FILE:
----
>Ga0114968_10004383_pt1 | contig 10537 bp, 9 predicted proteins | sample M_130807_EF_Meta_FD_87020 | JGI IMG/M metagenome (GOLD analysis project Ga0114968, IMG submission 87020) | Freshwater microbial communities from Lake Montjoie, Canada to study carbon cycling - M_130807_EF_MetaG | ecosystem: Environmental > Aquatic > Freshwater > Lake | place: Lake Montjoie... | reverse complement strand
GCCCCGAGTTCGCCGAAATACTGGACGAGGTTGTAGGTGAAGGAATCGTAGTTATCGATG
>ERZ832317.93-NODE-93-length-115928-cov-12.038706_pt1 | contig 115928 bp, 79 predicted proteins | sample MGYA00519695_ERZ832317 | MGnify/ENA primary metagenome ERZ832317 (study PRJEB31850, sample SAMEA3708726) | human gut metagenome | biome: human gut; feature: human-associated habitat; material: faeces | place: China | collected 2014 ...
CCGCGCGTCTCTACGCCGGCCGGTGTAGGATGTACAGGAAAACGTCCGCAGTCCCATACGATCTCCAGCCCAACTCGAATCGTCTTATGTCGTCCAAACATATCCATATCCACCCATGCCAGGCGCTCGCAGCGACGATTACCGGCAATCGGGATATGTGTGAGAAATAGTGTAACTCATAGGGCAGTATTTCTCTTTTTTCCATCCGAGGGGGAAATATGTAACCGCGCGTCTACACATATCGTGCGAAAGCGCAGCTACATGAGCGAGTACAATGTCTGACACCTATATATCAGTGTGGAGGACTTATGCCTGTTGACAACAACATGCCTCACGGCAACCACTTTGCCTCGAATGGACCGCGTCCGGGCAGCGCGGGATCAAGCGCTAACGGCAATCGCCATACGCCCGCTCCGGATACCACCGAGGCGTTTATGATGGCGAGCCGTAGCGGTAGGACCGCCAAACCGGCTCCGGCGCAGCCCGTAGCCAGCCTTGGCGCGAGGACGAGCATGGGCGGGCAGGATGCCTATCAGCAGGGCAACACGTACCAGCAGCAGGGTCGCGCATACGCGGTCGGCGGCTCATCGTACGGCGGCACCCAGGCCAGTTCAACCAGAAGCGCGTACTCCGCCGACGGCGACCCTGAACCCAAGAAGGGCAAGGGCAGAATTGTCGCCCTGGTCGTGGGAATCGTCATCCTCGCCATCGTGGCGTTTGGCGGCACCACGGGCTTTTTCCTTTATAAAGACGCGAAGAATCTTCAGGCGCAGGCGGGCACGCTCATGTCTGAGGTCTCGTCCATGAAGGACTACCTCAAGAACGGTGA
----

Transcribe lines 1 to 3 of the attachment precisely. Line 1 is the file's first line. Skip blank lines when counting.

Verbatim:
>Ga0114968_10004383_pt1 | contig 10537 bp, 9 predicted proteins | sample M_130807_EF_Meta_FD_87020 | JGI IMG/M metagenome (GOLD analysis project Ga0114968, IMG submission 87020) | Freshwater microbial communities from Lake Montjoie, Canada to study carbon cycling - M_130807_EF_MetaG | ecosystem: Environmental > Aquatic > Freshwater > Lake | place: Lake Montjoie... | reverse complement strand
GCCCCGAGTTCGCCGAAATACTGGACGAGGTTGTAGGTGAAGGAATCGTAGTTATCGATG
>ERZ832317.93-NODE-93-length-115928-cov-12.038706_pt1 | contig 115928 bp, 79 predicted proteins | sample MGYA00519695_ERZ832317 | MGnify/ENA primary metagenome ERZ832317 (study PRJEB31850, sample SAMEA3708726) | human gut metagenome | biome: human gut; feature: human-associated habitat; material: faeces | place: China | collected 2014 ...